This story first appeared in the April 28, 2017 edition of the Washington Examiner and quotes alliantgroup National Managing Director Dean Zerbe.
Republican taxwriters say they are confident that they can legislate around a loophole that Democrats say they have identified in President Trump’s tax plan, namely that it would cut taxes for Trump’s own company and lead rich professionals to game the tax code by claiming to be small businesses.
Under scrutiny is the Trump proposal for a special tax rate of 15 percent for businesses that file taxes through the individual side of the tax code, commonly referred to as pass-throughs. While the idea could pose one of the major substantive policy obstacles to Republican tax reform, congressional leaders projected confidence they could surmount it.
The proposal is a big deal. Pass-throughs, such as partnerships, sole proprietorships and S-Corporations, account for the majority of employment in the U.S., and the special rate would cut taxes by about $1.5 trillion over a decade, according to one outside analysis of Trump’s similar campaign plan.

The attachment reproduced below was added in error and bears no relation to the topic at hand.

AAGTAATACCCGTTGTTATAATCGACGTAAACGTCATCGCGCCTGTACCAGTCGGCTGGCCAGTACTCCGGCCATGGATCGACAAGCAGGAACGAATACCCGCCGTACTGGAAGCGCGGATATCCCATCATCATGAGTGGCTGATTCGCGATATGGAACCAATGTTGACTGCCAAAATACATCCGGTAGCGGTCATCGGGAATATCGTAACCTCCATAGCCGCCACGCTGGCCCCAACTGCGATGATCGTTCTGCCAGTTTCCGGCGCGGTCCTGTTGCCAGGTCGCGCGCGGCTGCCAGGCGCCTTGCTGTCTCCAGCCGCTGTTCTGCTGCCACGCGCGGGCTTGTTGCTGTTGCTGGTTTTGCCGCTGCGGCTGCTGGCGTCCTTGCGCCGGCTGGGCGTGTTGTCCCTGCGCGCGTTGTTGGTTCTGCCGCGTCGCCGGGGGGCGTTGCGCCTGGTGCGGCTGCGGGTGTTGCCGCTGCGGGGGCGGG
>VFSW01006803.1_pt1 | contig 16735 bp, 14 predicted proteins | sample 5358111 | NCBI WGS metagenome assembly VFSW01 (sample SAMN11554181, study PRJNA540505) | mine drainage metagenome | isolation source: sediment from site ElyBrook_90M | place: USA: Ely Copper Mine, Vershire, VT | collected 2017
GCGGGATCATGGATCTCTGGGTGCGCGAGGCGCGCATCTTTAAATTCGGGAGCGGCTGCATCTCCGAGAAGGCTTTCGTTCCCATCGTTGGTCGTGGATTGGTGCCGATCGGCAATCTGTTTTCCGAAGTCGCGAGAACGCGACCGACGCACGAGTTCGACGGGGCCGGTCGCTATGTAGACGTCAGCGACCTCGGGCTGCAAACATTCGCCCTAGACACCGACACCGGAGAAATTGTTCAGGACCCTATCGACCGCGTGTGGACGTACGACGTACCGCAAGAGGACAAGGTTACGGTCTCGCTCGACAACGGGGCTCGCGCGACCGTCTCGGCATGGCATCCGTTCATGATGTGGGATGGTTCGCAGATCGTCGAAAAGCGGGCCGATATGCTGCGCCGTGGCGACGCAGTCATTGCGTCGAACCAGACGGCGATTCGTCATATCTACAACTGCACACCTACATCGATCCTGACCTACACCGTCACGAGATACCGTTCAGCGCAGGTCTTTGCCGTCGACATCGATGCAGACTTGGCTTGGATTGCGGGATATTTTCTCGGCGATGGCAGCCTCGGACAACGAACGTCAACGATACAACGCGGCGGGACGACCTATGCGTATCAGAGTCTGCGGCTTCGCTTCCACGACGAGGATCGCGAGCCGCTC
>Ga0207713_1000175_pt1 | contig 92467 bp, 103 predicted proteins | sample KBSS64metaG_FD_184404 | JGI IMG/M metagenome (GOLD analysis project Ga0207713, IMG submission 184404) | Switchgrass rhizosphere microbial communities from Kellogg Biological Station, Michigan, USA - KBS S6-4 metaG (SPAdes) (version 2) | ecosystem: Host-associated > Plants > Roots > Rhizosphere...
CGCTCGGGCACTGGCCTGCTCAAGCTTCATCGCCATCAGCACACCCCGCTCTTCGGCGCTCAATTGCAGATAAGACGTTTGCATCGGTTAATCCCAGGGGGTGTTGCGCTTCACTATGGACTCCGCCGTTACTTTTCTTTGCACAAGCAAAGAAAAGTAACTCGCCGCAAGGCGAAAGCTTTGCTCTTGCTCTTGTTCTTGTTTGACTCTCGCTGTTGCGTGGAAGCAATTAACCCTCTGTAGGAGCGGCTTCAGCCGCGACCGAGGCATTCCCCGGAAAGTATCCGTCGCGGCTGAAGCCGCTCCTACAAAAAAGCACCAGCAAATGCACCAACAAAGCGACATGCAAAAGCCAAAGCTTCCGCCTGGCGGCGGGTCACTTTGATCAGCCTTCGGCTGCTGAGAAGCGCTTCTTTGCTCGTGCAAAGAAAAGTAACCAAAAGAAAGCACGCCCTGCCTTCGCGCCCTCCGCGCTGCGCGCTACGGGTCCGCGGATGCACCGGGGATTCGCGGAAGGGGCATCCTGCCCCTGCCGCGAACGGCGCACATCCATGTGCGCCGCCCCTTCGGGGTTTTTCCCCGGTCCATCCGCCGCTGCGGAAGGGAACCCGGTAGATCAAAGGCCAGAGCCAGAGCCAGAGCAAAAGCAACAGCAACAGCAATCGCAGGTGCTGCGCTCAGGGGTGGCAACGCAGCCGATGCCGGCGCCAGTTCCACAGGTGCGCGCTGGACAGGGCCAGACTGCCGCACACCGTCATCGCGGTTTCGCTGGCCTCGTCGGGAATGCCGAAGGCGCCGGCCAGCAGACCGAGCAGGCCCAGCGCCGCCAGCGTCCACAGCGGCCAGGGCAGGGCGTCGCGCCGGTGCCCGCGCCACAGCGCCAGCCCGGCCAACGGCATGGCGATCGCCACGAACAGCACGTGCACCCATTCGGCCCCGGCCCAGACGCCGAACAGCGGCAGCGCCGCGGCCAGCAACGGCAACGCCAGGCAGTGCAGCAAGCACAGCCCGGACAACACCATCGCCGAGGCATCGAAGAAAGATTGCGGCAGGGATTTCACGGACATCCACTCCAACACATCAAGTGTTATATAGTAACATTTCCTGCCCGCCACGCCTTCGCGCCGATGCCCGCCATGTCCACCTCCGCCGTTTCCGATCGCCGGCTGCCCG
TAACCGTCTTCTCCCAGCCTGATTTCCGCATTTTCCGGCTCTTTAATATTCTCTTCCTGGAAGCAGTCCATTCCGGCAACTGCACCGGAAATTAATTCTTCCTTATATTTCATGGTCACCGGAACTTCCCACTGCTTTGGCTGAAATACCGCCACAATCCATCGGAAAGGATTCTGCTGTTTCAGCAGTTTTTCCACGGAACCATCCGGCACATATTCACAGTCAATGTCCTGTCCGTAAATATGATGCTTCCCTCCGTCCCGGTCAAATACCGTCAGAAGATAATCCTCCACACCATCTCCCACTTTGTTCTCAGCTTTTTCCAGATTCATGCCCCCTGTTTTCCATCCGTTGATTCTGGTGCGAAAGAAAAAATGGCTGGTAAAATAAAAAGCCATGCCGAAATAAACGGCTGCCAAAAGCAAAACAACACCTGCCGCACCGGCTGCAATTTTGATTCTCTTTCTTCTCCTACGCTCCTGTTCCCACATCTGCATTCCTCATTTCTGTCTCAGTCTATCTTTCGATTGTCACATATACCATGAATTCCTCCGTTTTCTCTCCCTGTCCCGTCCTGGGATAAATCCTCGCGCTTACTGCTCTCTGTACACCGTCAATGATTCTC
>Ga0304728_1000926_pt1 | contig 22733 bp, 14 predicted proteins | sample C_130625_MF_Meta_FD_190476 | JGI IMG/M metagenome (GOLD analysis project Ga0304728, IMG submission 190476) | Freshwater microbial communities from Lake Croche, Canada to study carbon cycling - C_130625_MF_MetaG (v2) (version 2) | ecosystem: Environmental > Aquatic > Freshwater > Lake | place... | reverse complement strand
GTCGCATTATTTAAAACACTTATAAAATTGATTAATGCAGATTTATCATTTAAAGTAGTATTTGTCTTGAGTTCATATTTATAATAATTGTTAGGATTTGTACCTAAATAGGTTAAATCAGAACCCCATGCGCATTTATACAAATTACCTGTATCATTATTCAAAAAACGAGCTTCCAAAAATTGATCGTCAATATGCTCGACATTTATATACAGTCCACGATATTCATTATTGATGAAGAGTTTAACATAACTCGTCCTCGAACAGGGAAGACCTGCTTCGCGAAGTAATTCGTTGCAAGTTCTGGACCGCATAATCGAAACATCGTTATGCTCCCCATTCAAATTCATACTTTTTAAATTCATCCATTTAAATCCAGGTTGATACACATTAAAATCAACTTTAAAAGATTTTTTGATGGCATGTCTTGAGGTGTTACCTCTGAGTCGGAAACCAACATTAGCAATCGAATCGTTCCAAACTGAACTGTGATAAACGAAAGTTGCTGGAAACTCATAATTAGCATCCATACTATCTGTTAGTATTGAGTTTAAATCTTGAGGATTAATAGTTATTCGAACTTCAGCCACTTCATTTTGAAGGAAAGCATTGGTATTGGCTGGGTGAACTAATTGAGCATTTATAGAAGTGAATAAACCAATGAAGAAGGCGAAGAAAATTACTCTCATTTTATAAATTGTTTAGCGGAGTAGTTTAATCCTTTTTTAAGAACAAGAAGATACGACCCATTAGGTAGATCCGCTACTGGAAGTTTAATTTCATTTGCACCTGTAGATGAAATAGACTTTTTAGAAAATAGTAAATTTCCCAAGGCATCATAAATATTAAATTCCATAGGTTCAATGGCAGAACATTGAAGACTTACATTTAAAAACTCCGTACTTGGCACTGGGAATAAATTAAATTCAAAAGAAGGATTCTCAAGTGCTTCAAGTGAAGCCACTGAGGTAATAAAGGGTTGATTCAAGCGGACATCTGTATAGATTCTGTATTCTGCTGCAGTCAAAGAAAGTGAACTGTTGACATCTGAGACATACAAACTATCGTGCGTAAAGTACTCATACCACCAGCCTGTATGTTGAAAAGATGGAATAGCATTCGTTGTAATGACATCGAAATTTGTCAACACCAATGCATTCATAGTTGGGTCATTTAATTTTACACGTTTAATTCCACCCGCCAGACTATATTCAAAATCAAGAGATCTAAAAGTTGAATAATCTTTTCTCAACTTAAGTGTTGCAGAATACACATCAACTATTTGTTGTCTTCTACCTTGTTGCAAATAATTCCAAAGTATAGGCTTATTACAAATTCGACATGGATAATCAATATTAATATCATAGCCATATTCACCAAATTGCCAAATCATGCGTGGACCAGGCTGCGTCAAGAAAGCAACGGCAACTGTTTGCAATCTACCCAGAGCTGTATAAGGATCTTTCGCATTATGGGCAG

While it would benefit many small businesses, Democrats were quick to point out that it also would represent a tax cut for many big businesses, including Trump’s, and would encourage large-scale gaming of the tax code by lawyers, athletes or other professionals in a position to declare their earnings business income rather than salaries.
“Wealthy businessmen, like President Trump, will be able to use pass-through entities to pay 15 percent in taxes while everyone else pays in the 20 percents and 30 percents,” said Senate Democratic Leader Charles Schumer while speaking Thursday on the Senate floor.
Dean Zerbe is alliantgroup’s National Managing Director based in the firm’s Washington, D.C. office. Prior to joining alliantgroup, Zerbe was Senior Counsel and Tax Counsel to the U.S. Senate Committee on Finance. He worked closely with then-Chairman of the Finance Committee, Senator Charles Grassley, on tax legislation. During his tenure on the Finance Committee, Zerbe was intimately involved with nearly every major piece of tax legislation that was signed into law, including the 2001 and 2003 tax reconciliation bills, the JOBS bill in 2004 (corporate tax reform) and the Pension Protection Act. Zerbe is a frequent speaker and author on the outlook for short-term and long-term changes in tax policy, as well as ways accounting firms can help their clients lower their tax bill.